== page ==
On January 24, 2006, the Abbé addresses the Assembly in support of the SRU law (Solidarity and Urban Renewal), questioned by the State.
“If I am here it’s because the honour of France is at stake.”
Two days before the amendments to the SRU law are presented to the MPs, the Abbé Pierre goes to the National Assembly:
“If I am here, fifty years after my time with you, if I came here, it’s because the honour of France is at stake. Honour is when the strongest does his utmost to help the weakest, to help the frail.”
Despite everything, in the beginning and upon studying the Borloo Law on housing, on January 26, the MPs expand the percentage of 20% social housing to include access to property. The Abbé bitterly observes the result during the presentation of the Report on bad-housing on February 1:
“My friends, I am sad, because in my country we have cheated. There was a law with the rare quality of taking care of the small ones, the weak ones, and which imposed the construction of a certain percentage of affordable housing in towns. Some asked to revoke this law, they submitted amendments, and despite all that has been planned, despite the instructions of the Head of State and despite our address to the National Assembly, we’ve come to experience this sadness: France has forgotten that the little ones need help, that they also have the right to a space of their own. How did we come to favour those who least needed favours?”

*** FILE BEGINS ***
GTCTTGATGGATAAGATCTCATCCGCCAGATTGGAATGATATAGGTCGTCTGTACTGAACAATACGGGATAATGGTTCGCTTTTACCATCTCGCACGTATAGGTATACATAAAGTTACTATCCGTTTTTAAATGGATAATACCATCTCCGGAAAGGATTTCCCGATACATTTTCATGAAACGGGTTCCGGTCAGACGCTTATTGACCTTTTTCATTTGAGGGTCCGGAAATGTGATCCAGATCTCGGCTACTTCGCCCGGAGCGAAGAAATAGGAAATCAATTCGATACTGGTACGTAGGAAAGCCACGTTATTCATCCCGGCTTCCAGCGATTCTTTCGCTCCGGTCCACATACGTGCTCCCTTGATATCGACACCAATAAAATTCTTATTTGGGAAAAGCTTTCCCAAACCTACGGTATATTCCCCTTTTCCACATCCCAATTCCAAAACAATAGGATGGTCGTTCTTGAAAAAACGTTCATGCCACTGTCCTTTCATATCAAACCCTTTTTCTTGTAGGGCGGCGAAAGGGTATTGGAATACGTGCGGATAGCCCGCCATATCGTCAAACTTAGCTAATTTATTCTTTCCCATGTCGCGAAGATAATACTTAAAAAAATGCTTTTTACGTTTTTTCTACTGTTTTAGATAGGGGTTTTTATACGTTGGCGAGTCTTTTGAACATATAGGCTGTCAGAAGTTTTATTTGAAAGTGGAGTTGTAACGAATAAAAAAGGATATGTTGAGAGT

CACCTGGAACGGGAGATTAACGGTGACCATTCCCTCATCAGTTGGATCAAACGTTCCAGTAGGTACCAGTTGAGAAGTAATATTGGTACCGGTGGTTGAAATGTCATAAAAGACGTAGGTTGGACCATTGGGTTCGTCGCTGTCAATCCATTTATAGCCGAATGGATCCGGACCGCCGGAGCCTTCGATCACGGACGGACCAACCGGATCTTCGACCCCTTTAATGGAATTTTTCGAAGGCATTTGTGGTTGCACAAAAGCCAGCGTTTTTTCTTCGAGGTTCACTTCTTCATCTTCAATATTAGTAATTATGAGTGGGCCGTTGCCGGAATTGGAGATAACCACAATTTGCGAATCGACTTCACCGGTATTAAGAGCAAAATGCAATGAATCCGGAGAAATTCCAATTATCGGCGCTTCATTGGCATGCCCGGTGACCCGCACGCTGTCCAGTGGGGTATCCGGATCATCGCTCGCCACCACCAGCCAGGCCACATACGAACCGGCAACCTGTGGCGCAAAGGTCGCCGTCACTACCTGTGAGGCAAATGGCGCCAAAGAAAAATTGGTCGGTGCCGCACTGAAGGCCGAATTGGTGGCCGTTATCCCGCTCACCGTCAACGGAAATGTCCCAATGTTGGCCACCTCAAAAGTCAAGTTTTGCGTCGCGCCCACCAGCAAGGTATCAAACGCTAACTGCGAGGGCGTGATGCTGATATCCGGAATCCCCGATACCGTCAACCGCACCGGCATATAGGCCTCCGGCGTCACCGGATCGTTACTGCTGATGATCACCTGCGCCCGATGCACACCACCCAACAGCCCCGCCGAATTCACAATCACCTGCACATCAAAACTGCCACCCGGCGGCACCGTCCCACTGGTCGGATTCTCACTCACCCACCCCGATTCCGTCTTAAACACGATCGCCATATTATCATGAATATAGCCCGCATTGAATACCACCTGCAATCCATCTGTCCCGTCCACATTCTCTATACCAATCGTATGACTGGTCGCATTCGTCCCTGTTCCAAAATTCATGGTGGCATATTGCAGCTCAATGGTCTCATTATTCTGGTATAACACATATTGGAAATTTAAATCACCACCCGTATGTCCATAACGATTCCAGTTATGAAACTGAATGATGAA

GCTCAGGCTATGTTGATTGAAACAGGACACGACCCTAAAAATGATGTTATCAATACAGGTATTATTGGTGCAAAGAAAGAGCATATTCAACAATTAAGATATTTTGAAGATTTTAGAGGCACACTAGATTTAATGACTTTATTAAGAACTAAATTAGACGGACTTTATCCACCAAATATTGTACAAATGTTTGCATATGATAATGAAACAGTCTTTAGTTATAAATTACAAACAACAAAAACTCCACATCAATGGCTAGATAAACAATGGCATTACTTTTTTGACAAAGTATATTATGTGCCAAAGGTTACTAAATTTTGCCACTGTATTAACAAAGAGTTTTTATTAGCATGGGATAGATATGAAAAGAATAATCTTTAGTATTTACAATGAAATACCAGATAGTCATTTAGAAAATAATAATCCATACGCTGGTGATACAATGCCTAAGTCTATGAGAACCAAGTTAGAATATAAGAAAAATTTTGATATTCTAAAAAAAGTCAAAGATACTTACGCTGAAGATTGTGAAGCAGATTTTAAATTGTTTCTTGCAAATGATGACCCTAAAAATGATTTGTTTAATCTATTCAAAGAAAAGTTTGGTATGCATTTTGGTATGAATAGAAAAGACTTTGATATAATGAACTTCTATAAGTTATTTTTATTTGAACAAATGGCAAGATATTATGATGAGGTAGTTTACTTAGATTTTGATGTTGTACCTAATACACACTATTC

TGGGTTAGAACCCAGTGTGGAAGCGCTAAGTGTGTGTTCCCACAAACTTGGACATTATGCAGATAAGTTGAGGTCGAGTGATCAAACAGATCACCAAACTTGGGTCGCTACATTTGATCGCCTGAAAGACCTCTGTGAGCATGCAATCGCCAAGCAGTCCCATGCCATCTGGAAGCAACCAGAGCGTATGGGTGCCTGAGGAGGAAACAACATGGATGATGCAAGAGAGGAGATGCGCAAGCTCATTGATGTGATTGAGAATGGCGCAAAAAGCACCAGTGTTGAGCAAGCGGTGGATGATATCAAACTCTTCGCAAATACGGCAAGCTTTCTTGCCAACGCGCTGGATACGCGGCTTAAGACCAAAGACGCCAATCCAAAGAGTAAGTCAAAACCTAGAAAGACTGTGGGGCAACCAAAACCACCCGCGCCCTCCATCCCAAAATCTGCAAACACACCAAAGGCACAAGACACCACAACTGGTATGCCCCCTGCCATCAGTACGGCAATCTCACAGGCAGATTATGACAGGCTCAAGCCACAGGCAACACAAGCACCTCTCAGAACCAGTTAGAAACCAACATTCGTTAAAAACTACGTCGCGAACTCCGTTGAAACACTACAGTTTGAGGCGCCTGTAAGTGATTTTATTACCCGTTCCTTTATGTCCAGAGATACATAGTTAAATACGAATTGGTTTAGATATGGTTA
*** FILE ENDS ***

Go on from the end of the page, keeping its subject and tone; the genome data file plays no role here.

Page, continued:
On March 30, the Foundation calls upon the parliamentarians, on the occasion of the re-examination of the amendments to the SRU law by the Senate, by publishing a solemn text in Le Figaro, Le Praisien, La Croix, Libération, L’Humanité and Le Monde. Around twenty NGOs co-sign the document. This fight achieves a first victory: on April5, 2006, the Senate rejects the inclusion of access to property. The law is then promulgated in June 2006.